If you feel at all intimidated by attempting this repair, have a professional assume the liability, after making sure they will check the integrity of the heat exchanger. Just because they will attempt fixing it doesn't mean they have been trained by the manufacturer to do the job correctly.

Wishing you a successful cure,
Kurt & Ann K.
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Old 06-03-2007, 04:23 AM   #7
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All great Points by Kurt and I did fail to mention that I did adjust the pilot screw (not under any chrome cover on my gas valve) to see if it wasn't my problem.
Another easy check is if it has an emergancy valve shut off link that I have infront of my DuoFlame furnace frome the late 70's.
This is a fusable link that is normaly closed and in case of fire it will open cutting all gas to unit so with a multi tester set on OHMS see if this lets power t hourgh.
Good luck and be safe.
Gerry the canoebuilder
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Old 06-04-2007, 03:45 PM   #8
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Ok, OK. I believe that Kurt is correct is identifying the issue!

I am very mechanical and I am not at all intimidated but I believe that there is a major issue with the pilot and with this furnace. I am not seeing a nice blue flame and instead see this major puffy fireball (lots of air and no "squirt" of gas).

I have decided to replace the whole furnace. I can get a drop in replacement and the new one will not have a pilot. This should make it easier to use and a whole lot safer.

I also am upgrading to a carbon monoxide alarm.

Thanks for the great advice!

- Joe
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Old 06-04-2007, 11:24 PM   #9
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Kurt knows gas.
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Old 06-05-2007, 12:11 AM   #10
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Joe,
That should fix the problem for sure. Actually, I was hoping to hear how you repaired the old one.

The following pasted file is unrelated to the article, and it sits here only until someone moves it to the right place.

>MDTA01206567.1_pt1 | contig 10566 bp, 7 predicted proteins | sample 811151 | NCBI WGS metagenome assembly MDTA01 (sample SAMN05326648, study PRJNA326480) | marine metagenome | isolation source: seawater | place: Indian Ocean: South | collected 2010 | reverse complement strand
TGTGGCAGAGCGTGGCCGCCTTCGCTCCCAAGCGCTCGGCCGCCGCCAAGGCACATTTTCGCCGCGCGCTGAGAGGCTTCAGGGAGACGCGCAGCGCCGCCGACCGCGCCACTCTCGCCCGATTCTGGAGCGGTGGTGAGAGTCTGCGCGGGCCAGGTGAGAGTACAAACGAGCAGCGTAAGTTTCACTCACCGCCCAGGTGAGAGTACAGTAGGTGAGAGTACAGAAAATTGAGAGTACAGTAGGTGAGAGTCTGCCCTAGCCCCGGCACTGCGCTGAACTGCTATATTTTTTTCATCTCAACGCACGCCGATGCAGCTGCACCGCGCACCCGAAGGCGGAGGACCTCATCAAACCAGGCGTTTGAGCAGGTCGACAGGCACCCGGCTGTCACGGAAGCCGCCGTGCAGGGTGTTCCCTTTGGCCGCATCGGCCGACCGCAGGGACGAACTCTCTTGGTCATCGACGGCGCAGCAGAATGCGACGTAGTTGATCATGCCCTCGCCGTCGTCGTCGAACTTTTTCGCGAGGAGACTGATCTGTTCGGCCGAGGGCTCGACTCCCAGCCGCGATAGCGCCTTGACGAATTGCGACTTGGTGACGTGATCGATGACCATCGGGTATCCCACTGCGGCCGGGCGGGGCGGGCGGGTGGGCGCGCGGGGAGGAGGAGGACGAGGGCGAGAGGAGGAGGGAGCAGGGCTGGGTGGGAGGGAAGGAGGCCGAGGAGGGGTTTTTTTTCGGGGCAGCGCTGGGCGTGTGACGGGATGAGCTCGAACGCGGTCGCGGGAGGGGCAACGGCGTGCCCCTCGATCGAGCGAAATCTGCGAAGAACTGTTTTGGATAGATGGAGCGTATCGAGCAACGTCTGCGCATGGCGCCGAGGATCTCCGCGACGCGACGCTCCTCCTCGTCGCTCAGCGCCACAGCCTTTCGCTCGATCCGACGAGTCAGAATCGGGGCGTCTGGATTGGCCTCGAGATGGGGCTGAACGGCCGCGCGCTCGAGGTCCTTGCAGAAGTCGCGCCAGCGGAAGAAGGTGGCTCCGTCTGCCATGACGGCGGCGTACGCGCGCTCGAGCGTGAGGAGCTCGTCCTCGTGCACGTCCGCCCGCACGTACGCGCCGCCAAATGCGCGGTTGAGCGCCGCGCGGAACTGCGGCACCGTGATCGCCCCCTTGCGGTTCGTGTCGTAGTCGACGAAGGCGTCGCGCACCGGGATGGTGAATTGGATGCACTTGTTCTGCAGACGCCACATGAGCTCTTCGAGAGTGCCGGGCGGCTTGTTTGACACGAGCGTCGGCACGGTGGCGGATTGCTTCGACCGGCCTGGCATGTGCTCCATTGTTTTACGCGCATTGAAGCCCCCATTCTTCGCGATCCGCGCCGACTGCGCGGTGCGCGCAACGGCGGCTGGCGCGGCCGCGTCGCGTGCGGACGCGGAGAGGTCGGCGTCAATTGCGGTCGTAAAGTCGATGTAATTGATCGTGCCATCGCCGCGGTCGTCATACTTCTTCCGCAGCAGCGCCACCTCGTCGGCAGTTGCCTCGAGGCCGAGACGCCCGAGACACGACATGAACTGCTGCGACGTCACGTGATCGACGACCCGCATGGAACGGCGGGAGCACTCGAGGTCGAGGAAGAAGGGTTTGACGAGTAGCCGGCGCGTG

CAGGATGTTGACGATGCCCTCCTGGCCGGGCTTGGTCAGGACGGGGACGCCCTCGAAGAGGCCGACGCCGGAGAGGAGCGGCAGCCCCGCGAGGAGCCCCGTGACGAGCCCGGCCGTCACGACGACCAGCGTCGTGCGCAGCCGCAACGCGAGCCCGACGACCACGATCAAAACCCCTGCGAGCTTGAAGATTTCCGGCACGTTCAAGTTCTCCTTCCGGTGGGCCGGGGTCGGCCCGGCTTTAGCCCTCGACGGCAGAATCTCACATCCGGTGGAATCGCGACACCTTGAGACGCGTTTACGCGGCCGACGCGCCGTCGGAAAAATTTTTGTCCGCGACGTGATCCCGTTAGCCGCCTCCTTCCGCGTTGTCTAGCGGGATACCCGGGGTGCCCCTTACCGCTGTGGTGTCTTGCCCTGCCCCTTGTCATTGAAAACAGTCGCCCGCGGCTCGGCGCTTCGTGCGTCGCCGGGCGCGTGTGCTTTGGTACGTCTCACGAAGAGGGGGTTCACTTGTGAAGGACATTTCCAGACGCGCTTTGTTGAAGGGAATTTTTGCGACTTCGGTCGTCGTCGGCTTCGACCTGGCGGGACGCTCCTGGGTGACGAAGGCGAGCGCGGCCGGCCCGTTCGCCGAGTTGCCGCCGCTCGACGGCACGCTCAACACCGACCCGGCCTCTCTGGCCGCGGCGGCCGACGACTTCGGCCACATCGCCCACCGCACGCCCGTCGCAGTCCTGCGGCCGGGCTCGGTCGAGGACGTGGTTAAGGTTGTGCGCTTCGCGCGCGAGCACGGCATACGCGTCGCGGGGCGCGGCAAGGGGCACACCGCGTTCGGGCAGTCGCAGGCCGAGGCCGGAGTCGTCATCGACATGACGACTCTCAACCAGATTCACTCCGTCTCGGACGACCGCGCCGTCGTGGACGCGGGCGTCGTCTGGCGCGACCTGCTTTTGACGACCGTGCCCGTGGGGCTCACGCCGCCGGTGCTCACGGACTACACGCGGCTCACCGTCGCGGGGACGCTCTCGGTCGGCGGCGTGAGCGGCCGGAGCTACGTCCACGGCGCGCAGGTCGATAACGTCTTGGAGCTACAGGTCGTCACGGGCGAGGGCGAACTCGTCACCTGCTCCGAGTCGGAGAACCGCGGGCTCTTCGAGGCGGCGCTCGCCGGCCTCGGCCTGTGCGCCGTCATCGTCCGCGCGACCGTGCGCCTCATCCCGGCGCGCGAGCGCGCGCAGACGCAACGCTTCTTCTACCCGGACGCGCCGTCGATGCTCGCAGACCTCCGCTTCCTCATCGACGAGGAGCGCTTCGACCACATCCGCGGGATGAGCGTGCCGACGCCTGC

Gina,
Was that a compliment or an insult

Kurt & Ann K.
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Old 06-12-2007, 02:06 PM   #11
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Final report,

I purchased an new furnace and it was a nice drop in for the one I had. The new one used the same thermostat and after a cold weekend in Northern Minnesota it worked great. It does not have a pilot so you just turn it on and set the temp and it heats. It worked great!!!

I also put in a CO alarm just in case.

After taking out the old furnace I beleive the problem was that the pilot nozzle was damaged and it was to "open". I believe the previous owner messed with this and that it never worked right.

As a side note this was the first time we used the fridge on propane and it woked great!

Thanks for the good advice.

- Joe
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Old 06-13-2007, 03:39 AM   #12
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Name: Gerry
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Thanks for the good advice.

-----------------------------------------------------------

Joe, Good to hear all is working now and is safe!
It is worrysome when one is working on a gas problem and they suddenly drop all Forum communications
Gerry the Canoebuilder